France under Friendly Bombs is Focus of Lecture

Aerial Photo

Date: 9 March 2017
Time: 6.30pm
Cost: FREE
Location: University of Wolverhampton, MC001, Millennium City Building, Wolverhampton Campus

The Allied bombing campaign against targets in France during the Second World War will be the focus of a lecture taking place at the University of Wolverhampton next month. The lecture entitled ‘France under Friendly Bombs, 1940-1945’ will be presented by Professor Andrew Knapp, Emeritus Professor of French Politics and Contemporary History at the University of Reading, also an accomplished author on the subject.

Taking place on Thursday 9 March 2017, this lecture is a continuation of the joint partnership between the University’s Department of War Studies and the Royal Air Force Museum. Delivered by emerging and established researchers, these lectures explore a variety of air power related topics ranging from historical themes to contemporary issues.

During this first lecture for 2017 at the University, Professor Andrew Knapp will discuss how studies of the Allied strategic bombing offensive during the Second World War have tended, logically, to focus on the main target, Germany. Yet, over one in every five bombs dropped by the Allies on continental Europe during the Second World War fell on France. Although most of the raids were linked, directly or indirectly, to the Normandy landings, the Allies bombed France from June 1940 till April 1945, and they killed over 57,000 French civilians – a figure of the same order as the British civilian death toll from German action in the same period. This lecture offers an overview of a comparatively neglected aspect of the Allied offensive.

The lecture will begin with a focus on the offensive against France from the Allies’ perspective. When and where did most of the raids take place and what were the main target sets? How relevant to France were non-material objectives such as morale and what opposition did Allied aircraft face from the Luftwaffe? What political problems were presented by bombing a friendly people, and how, if at all, did bombing techniques differ between raids on France and the Reich? Professor Andrew Knapp will examine how successful this aspect of the Allied offensive was, before moving on to consider the French reactions to the Allied offensive.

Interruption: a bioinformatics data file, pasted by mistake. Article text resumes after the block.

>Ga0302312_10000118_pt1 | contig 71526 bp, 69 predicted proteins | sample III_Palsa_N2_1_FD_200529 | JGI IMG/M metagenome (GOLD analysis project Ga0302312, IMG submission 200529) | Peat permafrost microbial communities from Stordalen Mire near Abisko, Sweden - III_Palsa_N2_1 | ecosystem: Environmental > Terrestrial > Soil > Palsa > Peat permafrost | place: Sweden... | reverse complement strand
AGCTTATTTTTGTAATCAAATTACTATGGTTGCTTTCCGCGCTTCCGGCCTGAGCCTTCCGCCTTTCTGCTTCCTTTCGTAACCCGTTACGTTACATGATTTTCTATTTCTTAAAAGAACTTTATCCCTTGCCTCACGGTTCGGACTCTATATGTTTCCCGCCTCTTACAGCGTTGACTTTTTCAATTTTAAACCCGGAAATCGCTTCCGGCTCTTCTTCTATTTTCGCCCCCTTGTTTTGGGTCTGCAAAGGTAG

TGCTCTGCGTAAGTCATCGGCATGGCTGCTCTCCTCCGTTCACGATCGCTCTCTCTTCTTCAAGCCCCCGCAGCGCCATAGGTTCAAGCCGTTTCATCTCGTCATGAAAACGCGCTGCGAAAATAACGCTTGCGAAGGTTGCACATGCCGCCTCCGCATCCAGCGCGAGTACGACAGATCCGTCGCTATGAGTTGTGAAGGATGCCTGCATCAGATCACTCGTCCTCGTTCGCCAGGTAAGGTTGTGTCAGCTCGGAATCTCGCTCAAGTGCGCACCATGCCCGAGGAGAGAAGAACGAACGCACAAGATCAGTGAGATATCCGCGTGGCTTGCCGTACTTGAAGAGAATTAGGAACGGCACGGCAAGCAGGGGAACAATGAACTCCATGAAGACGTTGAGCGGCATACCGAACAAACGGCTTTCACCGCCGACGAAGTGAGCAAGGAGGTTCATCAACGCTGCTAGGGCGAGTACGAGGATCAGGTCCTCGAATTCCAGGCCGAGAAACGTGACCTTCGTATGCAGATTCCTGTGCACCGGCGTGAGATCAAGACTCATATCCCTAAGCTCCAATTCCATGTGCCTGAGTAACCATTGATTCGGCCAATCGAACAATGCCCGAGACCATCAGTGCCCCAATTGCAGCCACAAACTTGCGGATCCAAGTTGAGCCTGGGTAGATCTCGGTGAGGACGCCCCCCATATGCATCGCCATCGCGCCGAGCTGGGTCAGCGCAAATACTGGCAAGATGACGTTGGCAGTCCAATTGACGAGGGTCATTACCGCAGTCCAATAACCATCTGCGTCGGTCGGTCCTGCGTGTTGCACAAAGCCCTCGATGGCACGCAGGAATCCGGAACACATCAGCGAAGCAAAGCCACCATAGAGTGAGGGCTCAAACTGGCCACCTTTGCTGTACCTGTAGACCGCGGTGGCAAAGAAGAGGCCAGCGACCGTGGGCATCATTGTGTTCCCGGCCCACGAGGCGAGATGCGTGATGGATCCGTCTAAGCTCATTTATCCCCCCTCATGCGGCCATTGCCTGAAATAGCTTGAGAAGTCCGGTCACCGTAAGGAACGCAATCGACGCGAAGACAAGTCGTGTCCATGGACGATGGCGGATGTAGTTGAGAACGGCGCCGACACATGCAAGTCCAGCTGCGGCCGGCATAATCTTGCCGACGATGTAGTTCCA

The second part of the lecture will focus on the French reactions from a variety of perspectives, including the Vichy state’s efforts to develop civil defence, evacuation measures, and emergency relief. There will be discussions around Vichy’s attempts to use the raids for propaganda purposes and the Allies’ attempts to justify their actions to the French public. Intercepted letters and telephone calls will be used to highlight the French public opinion at the time, both in general and in relation to Allied aircrews. Professor Andrew Knapp will conclude the hour and a half lecture by reflecting briefly on the wider issue of bombing friendly populations to liberate them and the political costs and benefits.

Dr Ross Mahoney, RAF Museum Aviation Historian said:
“While Germany was the primary target for the Allied bombing campaign in the Second World War, occupied countries, such as France, were also attacked. Targeting occupied countries presented its own set of challenges for both the attackers and the attacked. In this lecture, organised by the RAF Museum and hosted in conjunction with our partner, the University of Wolverhampton, Professor Knapp, a recognised expert on the bombing of France during the Second World War, will discuss some of the issues related to the challenge of bombing France.”

The Trenchard Lectures in Air Power Studies form part of the RAF Museum’s Research Programme for 2017. ‘France under Friendly Bombs, 1940-1945’, is the first of three joint lectures taking place at the University of Wolverhampton this year. The second lecture in the series will take place in June and the final lecture of the year in November.

This FREE lecture will be held at the University of Wolverhampton, MC001, Millennium City Building, Wolverhampton Campus, at 6.30pm on Thursday 9 March. As spaces are limited, organisers advise visitors to book their tickets in advance via the Museum’s website to avoid disappointment.

For further information about the Museum’s research programme or to book your FREE ticket to the lecture, please visit the Museum website www.rafmuseum.org/cosford.

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